Want to talk about chaos, Mrs May? Let’s start with the state of Britain today

PUBLISHED: 08:25 28 April 2017 | UPDATED: 08:30 28 April 2017

(Kate Green/Anadolu Agency/Getty Images)

(Kate Green/Anadolu Agency/Getty Images)

2017 Anadolu Agency

Zen And The Art Of Brexit

“When one person suffers from a delusion, it is called insanity. When many people suffer from a delusion it is called a Religion.” – Robert M. Pirsig, Zen and the Art of Motorcycle Maintenance

To adapt the classic quote from Pirsig, who died this week: “When one person suffers from a delusion, it is called insanity. When an entire government suffers from a delusion it is called Hard Brexit.”

Witness this week our Remain-voting Prime Minister. A Prime Minister who is dragged towards a Hard Brexit strategy by a cabal of hard core eurosceptics; a Prime Minister who U-turns on the promise of no snap election as soon as polls tell her she can bury what’s left of our Opposition, who says the British People Have Spoken but asks to hear them speak again, who decries political “game-playing” but denies the Scots the right to a second referendum on exactly the same basis she now goes to the country for her own new mandate. A Prime Minister who tells us we are united, when we have never been more divided.

And she does this under the campaign banner of “strong leadership”. Deluded.

Switch on a television or radio and it’s nigh-on impossible to avoid encountering a Tory MP parroting the phrases “strong and stable” or “coalition of chaos”, presumably as read from cue cards held up by election mastermind guru Lynton Crosby.

If you want to talk about chaos, Mrs May, let’s talk about the state of Britain ever since David Cameron’s referendum of June 23, 2016. Never before in living memory has our representative political system seemed so dysfunctional, so inadequate, so completely unfit for purpose and so blatantly unrepresentative of reality; that same reality Theresa May attempted to confront in her first day on the steps of Downing Street – in what seems a lifetime ago – in her famous JAM speech.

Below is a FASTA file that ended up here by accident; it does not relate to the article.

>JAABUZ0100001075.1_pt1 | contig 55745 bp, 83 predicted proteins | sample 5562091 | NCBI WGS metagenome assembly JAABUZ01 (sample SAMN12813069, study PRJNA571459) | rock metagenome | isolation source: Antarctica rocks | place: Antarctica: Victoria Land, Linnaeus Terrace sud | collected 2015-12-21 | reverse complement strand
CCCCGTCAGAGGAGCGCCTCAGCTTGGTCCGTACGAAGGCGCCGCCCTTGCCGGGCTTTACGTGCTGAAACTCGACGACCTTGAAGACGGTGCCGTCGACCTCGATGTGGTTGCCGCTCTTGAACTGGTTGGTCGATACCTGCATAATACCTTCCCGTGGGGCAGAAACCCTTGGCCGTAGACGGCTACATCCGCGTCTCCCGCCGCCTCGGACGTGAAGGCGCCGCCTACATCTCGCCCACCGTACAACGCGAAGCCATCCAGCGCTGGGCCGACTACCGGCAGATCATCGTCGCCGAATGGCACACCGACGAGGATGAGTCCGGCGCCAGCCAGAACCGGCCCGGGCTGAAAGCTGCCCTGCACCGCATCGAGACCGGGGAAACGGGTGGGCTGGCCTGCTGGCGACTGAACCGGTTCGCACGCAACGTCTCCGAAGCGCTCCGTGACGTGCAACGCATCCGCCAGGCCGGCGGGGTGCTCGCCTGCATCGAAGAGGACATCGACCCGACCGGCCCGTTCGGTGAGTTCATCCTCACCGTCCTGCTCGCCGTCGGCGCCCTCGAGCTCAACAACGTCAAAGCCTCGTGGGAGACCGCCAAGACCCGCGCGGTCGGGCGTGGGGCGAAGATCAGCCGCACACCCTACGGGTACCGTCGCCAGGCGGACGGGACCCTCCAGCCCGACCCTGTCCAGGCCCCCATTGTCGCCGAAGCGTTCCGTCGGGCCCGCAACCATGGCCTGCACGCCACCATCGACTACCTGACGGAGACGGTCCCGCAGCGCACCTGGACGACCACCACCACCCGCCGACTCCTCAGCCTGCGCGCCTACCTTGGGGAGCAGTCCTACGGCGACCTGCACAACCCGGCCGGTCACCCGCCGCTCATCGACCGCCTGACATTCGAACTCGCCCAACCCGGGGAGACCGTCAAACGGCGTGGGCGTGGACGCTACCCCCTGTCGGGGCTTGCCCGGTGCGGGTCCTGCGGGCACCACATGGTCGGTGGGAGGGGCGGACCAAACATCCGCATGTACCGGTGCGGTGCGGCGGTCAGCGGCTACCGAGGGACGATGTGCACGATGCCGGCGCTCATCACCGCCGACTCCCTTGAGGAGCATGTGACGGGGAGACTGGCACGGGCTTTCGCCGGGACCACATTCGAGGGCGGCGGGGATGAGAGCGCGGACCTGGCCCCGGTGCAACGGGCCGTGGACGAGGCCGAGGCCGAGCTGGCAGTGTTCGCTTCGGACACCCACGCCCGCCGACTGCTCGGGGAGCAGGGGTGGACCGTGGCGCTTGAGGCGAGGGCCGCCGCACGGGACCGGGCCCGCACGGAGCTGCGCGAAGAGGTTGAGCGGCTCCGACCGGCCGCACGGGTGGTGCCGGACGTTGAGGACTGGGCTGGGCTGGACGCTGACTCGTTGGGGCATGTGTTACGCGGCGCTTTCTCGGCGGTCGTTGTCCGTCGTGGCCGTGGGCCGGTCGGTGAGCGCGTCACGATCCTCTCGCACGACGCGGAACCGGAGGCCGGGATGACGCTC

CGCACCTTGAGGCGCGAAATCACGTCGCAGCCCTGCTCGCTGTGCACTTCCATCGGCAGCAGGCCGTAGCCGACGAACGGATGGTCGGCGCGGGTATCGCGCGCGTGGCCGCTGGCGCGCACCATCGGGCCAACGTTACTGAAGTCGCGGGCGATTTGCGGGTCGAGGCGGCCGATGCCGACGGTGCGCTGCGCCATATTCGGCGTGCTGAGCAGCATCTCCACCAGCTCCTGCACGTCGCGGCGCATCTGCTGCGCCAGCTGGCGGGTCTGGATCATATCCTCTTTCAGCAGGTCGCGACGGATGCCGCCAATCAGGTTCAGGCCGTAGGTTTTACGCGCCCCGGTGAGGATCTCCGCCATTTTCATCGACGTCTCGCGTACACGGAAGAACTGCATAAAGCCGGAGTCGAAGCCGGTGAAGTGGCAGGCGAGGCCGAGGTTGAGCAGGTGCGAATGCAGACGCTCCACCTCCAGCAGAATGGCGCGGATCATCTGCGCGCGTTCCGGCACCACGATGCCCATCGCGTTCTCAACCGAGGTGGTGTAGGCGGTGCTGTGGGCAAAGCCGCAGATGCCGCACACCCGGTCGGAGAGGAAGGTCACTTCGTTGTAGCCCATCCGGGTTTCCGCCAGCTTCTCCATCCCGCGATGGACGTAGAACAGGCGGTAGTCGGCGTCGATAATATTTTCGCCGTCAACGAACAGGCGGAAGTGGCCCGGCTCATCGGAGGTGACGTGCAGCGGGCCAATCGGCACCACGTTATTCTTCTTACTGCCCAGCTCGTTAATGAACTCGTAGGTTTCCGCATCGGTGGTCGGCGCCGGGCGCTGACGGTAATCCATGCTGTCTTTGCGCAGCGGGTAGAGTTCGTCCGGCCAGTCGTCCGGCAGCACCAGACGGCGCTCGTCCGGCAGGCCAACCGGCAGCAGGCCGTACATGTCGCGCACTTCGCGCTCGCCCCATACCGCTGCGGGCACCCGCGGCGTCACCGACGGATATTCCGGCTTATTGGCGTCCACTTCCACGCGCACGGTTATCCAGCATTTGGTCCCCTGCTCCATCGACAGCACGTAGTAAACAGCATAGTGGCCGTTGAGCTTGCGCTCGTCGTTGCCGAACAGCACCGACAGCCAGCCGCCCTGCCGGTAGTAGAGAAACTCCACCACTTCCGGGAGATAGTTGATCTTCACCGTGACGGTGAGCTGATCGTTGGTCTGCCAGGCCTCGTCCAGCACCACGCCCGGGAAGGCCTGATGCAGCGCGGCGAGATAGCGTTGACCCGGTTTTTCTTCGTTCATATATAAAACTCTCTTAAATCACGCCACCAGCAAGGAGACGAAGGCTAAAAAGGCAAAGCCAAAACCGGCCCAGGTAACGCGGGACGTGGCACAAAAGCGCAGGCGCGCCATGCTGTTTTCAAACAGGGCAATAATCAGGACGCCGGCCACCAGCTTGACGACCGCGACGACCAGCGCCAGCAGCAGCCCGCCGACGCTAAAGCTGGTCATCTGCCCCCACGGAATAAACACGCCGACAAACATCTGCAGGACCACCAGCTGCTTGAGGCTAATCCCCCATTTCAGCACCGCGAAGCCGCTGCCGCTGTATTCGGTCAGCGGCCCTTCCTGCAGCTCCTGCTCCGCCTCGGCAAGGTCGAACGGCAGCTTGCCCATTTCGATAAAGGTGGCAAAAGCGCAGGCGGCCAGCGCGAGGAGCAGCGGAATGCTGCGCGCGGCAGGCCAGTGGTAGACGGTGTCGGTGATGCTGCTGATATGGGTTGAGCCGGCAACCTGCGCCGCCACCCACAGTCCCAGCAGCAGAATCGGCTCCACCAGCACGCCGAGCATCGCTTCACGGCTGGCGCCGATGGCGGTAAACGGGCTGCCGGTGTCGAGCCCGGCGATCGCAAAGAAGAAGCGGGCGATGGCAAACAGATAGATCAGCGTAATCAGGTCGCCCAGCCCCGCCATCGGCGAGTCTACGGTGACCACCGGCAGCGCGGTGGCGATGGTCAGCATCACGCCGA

What consideration now for the JAMs that Mother Theresa pontificated over? The just about managing pensioners, about to lose the triple lock on their meagre pensions? The just about managing NHS, facing years more underinvestment? The just about managing all of us, facing extra tax, rising inflation and economic insecurity as we pursue our Hard Brexit war footing with Europe? The just about managing to find somewhere to live in our chronic housing shortage? The not really managing at all victims of a disgracefully underfunded social care system?

“Strong Leader” Mrs May, who appears permanently knackered and who doesn’t even have the guts to take her argument to our TV screens, talks not of foodbanks and corridor trolleys, but of power and mandates.

Some leadership. Some strength. Some delusion.

Meanwhile, Labour – a party trapped in a dark place between conviction and cowardice – continues to struggle to articulate just what the hell it is they actually think about Brexit.